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43 Responses to A Picky Boy In A Hunky World

  1. nickreeves says:

    Wow! This has been an education on a Sunday morning as I (try to) eat my porridge! I have never had pigs’ feet, ‘head cheese’ or blood sausage, but the memories of my dad mocking me at the dining table over some quibble about not eating up the strips of fat from the bacon or the salty rubber gammon or the skin on rice pudding certainly chime with me! I wonder, do they make veggie pigs’ feet?! Probably not, but when I was a vegetarian, he would always try to convince me – with some success one year at Christmas – that, “Boy, this veggie turkey’s good!”

  2. voytkova says:

    Gee, where to start – Our house on Auriles, which at times housed a couple of the German nuns from St. Josephs who were related to the prior owners, I think, supposedly broke the tank on the toilet in the basement. My dad was able to glue the crack and use the toilet when he came home from the mill or hung around the basement to throw up after an evening at Babe’s Bar or wherever he tipped a few. “Those blankey blank nuns broke my toilet”…I would hear from the cellar at times. Nuns always made me nervous, especially the Byzantine ones with the big hands and stern faces from Saints Peter and Paul up by Crawford St. Sorry, bad memories…

    Then the food, well I love pea soup – important ingredient: parsnips. Head cheese, gag me please, but not as badly as the time I mistook a bowl of the pigs feet jelly for lemon jello. Nearly threw up. My mom worked at Manns Bros. until she became ill. She used to bring home stuffed crab cakes from the butcher, LOVED those. All the other hunky goodies, still love them. When I visit Pittsburgh, I buy Polish pierogies at a place in the Strip District.

    Dang, now I want some nut rolls, lekvar pierogies, even haluski…pass the paska!

  3. Megan says:

    I remember the toilet in Pap’s basement!! Also – the pea soup story is one of my favorites and I know the boys love hearing it too.

    Sorry, but pigs feet… 🤢

    Love reading these fun stories!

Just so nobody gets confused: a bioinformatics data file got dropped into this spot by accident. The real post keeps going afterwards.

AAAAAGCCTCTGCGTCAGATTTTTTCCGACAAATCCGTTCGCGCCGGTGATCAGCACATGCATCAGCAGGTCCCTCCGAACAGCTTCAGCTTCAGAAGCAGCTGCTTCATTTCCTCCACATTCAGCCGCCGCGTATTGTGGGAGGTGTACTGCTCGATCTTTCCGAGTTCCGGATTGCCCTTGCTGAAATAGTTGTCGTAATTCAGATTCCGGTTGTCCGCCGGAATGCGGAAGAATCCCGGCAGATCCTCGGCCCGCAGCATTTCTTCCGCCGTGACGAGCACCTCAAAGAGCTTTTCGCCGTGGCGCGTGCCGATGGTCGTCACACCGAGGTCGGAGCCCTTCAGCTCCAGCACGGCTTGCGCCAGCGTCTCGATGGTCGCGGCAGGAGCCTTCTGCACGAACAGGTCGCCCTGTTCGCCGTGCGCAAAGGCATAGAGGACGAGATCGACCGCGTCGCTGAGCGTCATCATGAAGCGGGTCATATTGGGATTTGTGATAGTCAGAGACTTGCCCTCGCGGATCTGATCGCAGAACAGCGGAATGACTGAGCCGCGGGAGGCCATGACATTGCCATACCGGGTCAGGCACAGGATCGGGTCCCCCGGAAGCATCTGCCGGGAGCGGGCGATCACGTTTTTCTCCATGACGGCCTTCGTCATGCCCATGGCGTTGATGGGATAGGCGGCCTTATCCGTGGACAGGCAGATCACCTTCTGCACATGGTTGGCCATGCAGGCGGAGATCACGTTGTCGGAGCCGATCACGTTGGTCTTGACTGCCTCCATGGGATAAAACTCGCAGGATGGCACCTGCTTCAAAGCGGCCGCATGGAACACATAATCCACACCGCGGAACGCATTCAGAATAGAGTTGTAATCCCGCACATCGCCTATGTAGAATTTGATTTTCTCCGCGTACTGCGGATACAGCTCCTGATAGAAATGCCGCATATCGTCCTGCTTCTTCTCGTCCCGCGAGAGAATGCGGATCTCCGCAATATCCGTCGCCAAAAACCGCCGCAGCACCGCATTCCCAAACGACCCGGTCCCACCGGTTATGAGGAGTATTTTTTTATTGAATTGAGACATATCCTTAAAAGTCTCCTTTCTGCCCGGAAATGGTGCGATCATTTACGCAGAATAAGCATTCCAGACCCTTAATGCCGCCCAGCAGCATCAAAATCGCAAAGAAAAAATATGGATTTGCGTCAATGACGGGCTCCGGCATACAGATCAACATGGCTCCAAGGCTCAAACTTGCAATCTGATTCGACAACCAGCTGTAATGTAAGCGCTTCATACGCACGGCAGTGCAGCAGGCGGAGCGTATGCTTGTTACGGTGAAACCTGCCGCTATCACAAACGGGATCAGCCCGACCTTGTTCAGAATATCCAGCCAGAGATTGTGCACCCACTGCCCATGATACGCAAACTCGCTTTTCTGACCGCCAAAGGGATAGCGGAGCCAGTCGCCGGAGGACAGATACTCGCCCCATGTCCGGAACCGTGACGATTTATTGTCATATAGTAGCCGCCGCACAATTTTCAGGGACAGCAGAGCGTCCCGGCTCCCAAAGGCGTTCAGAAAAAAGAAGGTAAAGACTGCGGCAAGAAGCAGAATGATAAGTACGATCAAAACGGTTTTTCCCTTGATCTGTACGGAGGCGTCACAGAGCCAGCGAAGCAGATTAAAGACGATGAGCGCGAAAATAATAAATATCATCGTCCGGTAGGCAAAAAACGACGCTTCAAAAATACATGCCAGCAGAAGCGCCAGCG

4. Emil Skalicky says:

    Hello Jim:

    First time posting. Thanks for your efforts in bringing back many memories. You failed to
    mention another outstanding gourmet dish: Lentil Soup. You probably didn’t like the pigs feet
    Kochanina as previously mentioned by a classmate Joe Kuhla because you didn’t try it with
    Rye Bread.
    I lived at 1300 Maryland Avenue. the corner of Maryland and Mifflin on the West Mifflin side
    and we did have a Pgh. toilet in the basement with rear yard access. Since I’m remembering,
    I want to thank you for explaining the reason for the semi-pro team named Zemps. My grandfather
    migrated in 1900 and came from Vranove nad Toplou about 1 1/2 hour bus ride north east of
    Kosice in the Presov Region.I can remember conversations and his relating how Agents from
    Carnegie Illinois Steel Company came to his village to “recruit” men to work in the steel mill
    in Pgh. He did but after a while worked for the P.and L.E. railroad, I think a U.S Steel subsidiary
    and retired from that Company. I visited his village in 2008, a town of about 23,000 and found
    out that the largest employer is U.S. Steel. As they say:” what goes around comes around”

    Emil Skalicky class of ’56, residing in Gettysburg , Pa

    • Jim says:

      Emil, thank you for your comment. I found it very interesting to hear how workers were recruited from Europe! Wow! Also, although I appreciate your vote of confidence for rye bread and pigs feet, I still don’t think it wouldn’t have convinced me to like it. It was just some about those toes!

    • Ken Denne says:

      Hi Emil, hope you are dong well..

      • Emil Skalicky says:


        Doing well. thanks for asking. Was the last time we met in Jamestown,Pa
        (Pymatuning Lake Area) in the late 60’s early 70’s at the Mark Twain Restaurant
        or am I thinking of someone else?


      • Ken Denne says:

        Emil, probably someone else, I believe I was mentioning your brother..

  5. Colleen Travis says: